There is, sadly, nothing unusual in Ahed Al Tamimi's story. Like most Palestinian children, the 16-year-old has grown up witnessing unbearable tragedies, inflicted by the illegal occupation of her homeland, that weigh particularly heavily on young shoulders. At 12, her mother's cousin was killed while protesting. At 13, she witnessed her uncle being killed by Israeli soldiers. And last Friday, her 14-year-old cousin Mohammed was shot in the face by an Israeli soldier. Ahed's refusal to be subdued has turned her into an icon of Palestinian resistance – and an object of Israeli vitriol and hatred. In apparent retaliation for a viral video in which she was filmed slapping armed Israeli soldiers during a protest against the occupation, her home was raided a week ago and the teenager was taken into custody. Her mother and cousin were arrested a few days later.
On Sunday, she was hauled before a military court, which extended her detention and refused to grant her bail. Detaining her has become, in the words of Israel's culture minister, a public statement to salvage "the honour of the military and the state of Israel". Ahed, whose West Bank village of Nabi Saleh has been defending attempts by settlers to take control of their natural spring, has been charged with "incitement and harming the security of the area". If anyone is guilty of these charges, it is the state of Israel. It is the Israeli occupation that is provoking and inciting violence and it is Israel that has harmed, and is harming, the security of the area with its aggression.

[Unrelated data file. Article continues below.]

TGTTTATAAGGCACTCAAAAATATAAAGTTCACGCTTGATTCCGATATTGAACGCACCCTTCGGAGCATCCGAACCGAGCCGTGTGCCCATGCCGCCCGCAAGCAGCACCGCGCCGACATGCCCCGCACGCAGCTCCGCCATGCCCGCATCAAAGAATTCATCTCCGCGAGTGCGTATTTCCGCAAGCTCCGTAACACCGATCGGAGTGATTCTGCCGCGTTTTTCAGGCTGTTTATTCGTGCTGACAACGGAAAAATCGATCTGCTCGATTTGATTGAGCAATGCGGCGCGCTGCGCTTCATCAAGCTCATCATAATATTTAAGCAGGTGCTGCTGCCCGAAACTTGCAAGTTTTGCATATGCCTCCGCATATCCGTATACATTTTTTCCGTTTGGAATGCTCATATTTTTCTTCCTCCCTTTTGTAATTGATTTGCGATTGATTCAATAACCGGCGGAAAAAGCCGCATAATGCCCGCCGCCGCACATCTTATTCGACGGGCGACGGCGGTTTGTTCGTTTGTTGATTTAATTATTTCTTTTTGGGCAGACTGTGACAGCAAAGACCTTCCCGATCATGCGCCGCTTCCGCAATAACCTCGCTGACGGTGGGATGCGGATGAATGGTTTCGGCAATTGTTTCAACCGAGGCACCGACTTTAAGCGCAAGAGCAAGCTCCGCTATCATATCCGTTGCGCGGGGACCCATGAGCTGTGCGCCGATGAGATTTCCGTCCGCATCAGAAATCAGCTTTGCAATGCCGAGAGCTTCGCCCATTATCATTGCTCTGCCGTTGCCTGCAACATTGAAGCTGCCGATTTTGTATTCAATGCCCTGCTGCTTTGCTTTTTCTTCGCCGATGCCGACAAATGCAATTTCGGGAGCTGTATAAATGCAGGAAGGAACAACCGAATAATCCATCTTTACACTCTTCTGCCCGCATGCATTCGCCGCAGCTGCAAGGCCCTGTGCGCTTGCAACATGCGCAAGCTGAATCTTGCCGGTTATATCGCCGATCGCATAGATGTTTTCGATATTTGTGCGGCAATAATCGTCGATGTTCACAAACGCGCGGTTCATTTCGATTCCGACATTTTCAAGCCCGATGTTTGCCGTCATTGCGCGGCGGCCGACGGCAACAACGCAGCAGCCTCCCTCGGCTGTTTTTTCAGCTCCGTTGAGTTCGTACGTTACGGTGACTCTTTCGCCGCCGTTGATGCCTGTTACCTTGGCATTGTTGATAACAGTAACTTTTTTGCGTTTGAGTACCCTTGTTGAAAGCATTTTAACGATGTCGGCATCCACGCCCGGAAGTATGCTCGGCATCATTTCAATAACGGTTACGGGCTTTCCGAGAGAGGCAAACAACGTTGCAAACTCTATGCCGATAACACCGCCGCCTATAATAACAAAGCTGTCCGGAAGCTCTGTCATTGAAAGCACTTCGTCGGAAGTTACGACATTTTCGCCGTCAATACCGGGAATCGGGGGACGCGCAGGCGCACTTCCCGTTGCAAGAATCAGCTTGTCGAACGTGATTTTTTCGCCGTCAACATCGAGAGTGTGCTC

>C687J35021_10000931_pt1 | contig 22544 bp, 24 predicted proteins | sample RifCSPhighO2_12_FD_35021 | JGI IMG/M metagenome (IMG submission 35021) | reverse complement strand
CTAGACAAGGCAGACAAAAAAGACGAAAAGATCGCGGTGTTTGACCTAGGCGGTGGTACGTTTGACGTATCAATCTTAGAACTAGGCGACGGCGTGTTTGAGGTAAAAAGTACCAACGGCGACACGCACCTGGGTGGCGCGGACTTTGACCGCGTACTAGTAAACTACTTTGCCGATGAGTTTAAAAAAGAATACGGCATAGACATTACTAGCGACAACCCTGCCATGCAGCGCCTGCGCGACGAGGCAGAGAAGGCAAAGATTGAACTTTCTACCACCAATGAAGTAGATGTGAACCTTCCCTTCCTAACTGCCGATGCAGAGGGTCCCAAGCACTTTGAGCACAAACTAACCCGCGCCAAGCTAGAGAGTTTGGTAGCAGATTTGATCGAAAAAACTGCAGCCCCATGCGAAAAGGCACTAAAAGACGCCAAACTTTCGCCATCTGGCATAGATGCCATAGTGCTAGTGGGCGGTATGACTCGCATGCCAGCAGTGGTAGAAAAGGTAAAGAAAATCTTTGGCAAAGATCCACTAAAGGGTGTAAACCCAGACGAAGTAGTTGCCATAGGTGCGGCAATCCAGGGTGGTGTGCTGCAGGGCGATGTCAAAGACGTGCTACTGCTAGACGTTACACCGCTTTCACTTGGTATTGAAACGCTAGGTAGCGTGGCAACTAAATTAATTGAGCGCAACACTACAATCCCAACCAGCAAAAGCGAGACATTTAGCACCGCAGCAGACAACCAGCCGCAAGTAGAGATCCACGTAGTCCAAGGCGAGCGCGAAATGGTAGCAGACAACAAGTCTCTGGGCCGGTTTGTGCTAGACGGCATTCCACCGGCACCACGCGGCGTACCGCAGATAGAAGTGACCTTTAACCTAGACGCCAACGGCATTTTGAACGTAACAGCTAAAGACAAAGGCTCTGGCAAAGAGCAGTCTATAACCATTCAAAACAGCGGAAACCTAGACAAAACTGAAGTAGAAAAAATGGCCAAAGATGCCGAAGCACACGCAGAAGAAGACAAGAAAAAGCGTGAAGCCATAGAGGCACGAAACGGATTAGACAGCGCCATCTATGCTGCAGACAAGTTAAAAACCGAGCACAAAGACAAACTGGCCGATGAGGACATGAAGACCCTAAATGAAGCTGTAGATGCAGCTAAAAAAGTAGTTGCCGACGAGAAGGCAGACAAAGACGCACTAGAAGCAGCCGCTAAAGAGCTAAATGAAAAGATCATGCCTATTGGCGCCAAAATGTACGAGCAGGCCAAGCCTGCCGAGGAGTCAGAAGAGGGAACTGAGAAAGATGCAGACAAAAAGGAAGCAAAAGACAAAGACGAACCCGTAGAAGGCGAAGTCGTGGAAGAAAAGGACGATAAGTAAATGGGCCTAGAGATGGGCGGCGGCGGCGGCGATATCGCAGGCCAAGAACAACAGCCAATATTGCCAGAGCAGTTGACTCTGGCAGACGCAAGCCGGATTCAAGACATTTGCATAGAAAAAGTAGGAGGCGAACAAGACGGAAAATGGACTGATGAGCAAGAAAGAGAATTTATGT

There is no symmetry of power between the Palestinians and their Israeli controllers; the former are overwhelmingly characterised by bravery such as Ahed's in the face of a brutal occupation while the latter have become so addicted to violence that they refuse to spare even children. There are at least 300 underage detainees currently being held in Israeli prisons, a despicable state of affairs, even for a military aggressor. Yet Israel's education minister Naftali Bennett is probably not alone in believing that Ahed "should spend her life in prison". Tellingly, the right-wing Israeli singer Yoav Eliasi told his fans that Ahed has "castrated" the Israeli army. It says much about a nation that its defence force, which it boasts is the best in the world, can be brought to its knees by a 16-year-old girl.
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